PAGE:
Jennifer's Reviews > Between Barack and a Hard Place: Racism and White Denial in the Age of Obama

Between Barack and a Hard Place by Tim Wise
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Jan 01, 12

bookshelves: essays, race, non-fiction, owned
Read in September, 2011

I was quite happy when this book popped up on my paperbackswap wish list. I started reading it fairly soon after receiving it in the mail, stealing a few minutes here and there to read, often on the walk to work. Then, the train trip to Kalamazoo (for our fall OMA meeting) afforded me the chance to plunge through the rest of the book, fighting back tears in the Kalamazoo train station as I waited for Debbie to pick me up, as I read about the aftermath of Hurricane Katrina and finished the book.

As always, I found Tim Wise's writing to be insightful and incredibly informative. I had really been yearning for Wise's analysis of the racial issues surrounding Obama's election, and it was wonderful to have Wise not just validate all my uncomfortableness with some of the stupid crap people kept saying by laying those same issues out, but to have him really dig deep into exactly what made them so awful and wrong.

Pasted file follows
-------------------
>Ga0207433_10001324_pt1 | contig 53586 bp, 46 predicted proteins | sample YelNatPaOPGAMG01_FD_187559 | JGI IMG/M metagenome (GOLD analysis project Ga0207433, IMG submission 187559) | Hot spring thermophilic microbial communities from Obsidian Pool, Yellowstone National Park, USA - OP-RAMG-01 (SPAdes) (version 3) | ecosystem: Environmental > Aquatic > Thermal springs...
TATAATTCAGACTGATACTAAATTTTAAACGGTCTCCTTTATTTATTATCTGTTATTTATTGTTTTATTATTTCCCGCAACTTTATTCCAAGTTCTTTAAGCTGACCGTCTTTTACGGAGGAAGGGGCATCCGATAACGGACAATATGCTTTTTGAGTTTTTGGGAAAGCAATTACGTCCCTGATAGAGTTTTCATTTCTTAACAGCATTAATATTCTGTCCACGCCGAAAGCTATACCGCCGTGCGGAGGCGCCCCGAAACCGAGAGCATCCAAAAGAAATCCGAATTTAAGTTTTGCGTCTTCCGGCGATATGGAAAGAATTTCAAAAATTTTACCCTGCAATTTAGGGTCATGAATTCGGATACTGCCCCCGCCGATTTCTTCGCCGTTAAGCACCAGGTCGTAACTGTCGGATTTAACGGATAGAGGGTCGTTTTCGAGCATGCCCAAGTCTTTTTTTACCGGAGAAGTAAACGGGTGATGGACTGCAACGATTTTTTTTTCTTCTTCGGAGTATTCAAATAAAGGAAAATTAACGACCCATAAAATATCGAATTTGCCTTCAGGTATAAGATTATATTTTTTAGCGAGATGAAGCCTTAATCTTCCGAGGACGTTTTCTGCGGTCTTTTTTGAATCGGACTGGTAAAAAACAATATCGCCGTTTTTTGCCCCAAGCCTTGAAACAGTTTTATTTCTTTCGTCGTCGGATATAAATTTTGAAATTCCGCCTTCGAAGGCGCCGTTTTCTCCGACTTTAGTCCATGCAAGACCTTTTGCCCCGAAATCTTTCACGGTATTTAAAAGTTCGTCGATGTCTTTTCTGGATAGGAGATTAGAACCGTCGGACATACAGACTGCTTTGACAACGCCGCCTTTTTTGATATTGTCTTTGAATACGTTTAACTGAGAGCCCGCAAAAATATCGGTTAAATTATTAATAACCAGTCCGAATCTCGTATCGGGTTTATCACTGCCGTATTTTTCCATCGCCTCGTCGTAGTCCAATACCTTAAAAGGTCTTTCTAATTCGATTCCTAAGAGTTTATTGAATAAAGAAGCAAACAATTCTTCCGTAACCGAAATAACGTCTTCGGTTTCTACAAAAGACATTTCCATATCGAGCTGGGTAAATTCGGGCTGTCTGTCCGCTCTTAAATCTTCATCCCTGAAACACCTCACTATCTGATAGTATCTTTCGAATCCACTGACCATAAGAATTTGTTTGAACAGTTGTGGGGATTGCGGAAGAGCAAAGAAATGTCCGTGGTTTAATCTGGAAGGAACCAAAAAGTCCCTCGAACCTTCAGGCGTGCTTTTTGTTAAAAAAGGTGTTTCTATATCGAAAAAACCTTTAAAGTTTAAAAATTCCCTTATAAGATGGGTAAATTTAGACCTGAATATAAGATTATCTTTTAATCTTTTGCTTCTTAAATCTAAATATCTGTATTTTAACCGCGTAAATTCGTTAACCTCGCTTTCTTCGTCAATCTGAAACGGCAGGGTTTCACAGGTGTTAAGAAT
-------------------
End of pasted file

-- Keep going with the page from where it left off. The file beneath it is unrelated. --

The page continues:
At times it felt like I was bookmarking every other page, and many quotes theories and anecdotes made their way into my conversations in the following weeks. I could go on and on about why I find the writings of this white anti-racism activist refreshing, but instead I filled my reading journal with a list of page references to quotes and arguments that I wanted to be able to refer back to. Normally, I just write the entire quotes. But with this book? There were too many and too long and it would have taken an age. Though I do want to record this one quote, which is a lovely statement on the book as a whole:
... I have come to realize something: namely, even with Barack Obama as the forty-fourth president of the United States, we will still need a back-up plan. For Obama cannot be relied upon, any more so than any other president or national leader, to shepherd our nation out of the wilderness of racism and inequality. The job is too great, and the single solitary man too small for such an effort. Which is to say that if we want the job done right, we're going to have to do it ourselves, all of us.
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